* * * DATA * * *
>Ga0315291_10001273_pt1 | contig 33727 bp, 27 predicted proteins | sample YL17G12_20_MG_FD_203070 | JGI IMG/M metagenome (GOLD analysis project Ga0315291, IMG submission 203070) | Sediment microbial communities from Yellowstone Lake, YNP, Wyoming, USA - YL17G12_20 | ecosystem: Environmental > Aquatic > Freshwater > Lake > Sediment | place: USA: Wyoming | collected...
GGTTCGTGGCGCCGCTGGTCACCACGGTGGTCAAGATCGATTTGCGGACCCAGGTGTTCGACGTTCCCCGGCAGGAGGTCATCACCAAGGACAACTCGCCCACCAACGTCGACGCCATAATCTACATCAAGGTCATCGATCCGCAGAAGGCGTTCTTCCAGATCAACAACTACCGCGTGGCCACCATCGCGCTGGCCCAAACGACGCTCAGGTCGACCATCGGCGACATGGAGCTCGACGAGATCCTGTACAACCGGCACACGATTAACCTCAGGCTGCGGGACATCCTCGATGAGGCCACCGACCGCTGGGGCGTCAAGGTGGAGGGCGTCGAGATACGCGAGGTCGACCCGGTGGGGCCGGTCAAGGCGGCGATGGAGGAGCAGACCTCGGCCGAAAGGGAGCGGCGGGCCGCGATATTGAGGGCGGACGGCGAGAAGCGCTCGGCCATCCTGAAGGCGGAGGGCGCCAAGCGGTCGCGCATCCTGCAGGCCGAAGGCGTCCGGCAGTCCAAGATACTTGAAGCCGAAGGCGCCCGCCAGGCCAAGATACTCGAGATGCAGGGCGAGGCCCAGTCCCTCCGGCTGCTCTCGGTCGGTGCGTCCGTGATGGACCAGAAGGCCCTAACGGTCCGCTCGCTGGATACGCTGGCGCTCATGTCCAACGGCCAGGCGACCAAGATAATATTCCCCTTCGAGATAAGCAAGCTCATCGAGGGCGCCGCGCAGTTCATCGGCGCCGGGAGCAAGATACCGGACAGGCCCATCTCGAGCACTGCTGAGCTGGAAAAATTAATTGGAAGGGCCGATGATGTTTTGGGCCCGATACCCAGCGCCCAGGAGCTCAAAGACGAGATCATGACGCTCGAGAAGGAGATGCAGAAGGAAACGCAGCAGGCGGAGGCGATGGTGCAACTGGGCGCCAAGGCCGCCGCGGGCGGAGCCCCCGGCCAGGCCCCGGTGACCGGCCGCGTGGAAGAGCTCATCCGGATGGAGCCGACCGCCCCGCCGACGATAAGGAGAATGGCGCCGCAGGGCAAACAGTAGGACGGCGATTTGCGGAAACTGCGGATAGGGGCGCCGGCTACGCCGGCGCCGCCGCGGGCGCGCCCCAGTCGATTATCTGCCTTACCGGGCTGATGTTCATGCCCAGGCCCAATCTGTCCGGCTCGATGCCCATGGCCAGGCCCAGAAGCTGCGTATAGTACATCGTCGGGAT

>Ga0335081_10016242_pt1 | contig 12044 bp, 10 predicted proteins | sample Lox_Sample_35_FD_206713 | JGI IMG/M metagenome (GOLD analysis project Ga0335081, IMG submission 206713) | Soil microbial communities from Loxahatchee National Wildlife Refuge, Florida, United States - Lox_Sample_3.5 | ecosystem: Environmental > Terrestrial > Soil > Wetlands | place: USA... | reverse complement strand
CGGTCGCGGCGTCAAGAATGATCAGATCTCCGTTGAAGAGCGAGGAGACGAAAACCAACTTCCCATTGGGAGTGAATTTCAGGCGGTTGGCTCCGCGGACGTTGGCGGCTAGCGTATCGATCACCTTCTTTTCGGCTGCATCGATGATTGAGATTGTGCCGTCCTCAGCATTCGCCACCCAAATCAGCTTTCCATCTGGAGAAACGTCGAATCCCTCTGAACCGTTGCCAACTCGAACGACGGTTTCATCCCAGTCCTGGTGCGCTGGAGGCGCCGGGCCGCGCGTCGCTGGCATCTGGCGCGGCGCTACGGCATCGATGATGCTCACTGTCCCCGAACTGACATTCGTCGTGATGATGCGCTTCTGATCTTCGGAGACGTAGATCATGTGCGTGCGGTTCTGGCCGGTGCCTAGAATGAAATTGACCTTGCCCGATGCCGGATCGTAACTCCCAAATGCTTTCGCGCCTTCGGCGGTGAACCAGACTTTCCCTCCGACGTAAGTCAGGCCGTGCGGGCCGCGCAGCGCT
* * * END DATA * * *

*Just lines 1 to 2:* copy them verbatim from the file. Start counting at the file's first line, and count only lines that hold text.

>Ga0315291_10001273_pt1 | contig 33727 bp, 27 predicted proteins | sample YL17G12_20_MG_FD_203070 | JGI IMG/M metagenome (GOLD analysis project Ga0315291, IMG submission 203070) | Sediment microbial communities from Yellowstone Lake, YNP, Wyoming, USA - YL17G12_20 | ecosystem: Environmental > Aquatic > Freshwater > Lake > Sediment | place: USA: Wyoming | collected...
GGTTCGTGGCGCCGCTGGTCACCACGGTGGTCAAGATCGATTTGCGGACCCAGGTGTTCGACGTTCCCCGGCAGGAGGTCATCACCAAGGACAACTCGCCCACCAACGTCGACGCCATAATCTACATCAAGGTCATCGATCCGCAGAAGGCGTTCTTCCAGATCAACAACTACCGCGTGGCCACCATCGCGCTGGCCCAAACGACGCTCAGGTCGACCATCGGCGACATGGAGCTCGACGAGATCCTGTACAACCGGCACACGATTAACCTCAGGCTGCGGGACATCCTCGATGAGGCCACCGACCGCTGGGGCGTCAAGGTGGAGGGCGTCGAGATACGCGAGGTCGACCCGGTGGGGCCGGTCAAGGCGGCGATGGAGGAGCAGACCTCGGCCGAAAGGGAGCGGCGGGCCGCGATATTGAGGGCGGACGGCGAGAAGCGCTCGGCCATCCTGAAGGCGGAGGGCGCCAAGCGGTCGCGCATCCTGCAGGCCGAAGGCGTCCGGCAGTCCAAGATACTTGAAGCCGAAGGCGCCCGCCAGGCCAAGATACTCGAGATGCAGGGCGAGGCCCAGTCCCTCCGGCTGCTCTCGGTCGGTGCGTCCGTGATGGACCAGAAGGCCCTAACGGTCCGCTCGCTGGATACGCTGGCGCTCATGTCCAACGGCCAGGCGACCAAGATAATATTCCCCTTCGAGATAAGCAAGCTCATCGAGGGCGCCGCGCAGTTCATCGGCGCCGGGAGCAAGATACCGGACAGGCCCATCTCGAGCACTGCTGAGCTGGAAAAATTAATTGGAAGGGCCGATGATGTTTTGGGCCCGATACCCAGCGCCCAGGAGCTCAAAGACGAGATCATGACGCTCGAGAAGGAGATGCAGAAGGAAACGCAGCAGGCGGAGGCGATGGTGCAACTGGGCGCCAAGGCCGCCGCGGGCGGAGCCCCCGGCCAGGCCCCGGTGACCGGCCGCGTGGAAGAGCTCATCCGGATGGAGCCGACCGCCCCGCCGACGATAAGGAGAATGGCGCCGCAGGGCAAACAGTAGGACGGCGATTTGCGGAAACTGCGGATAGGGGCGCCGGCTACGCCGGCGCCGCCGCGGGCGCGCCCCAGTCGATTATCTGCCTTACCGGGCTGATGTTCATGCCCAGGCCCAATCTGTCCGGCTCGATGCCCATGGCCAGGCCCAGAAGCTGCGTATAGTACATCGTCGGGAT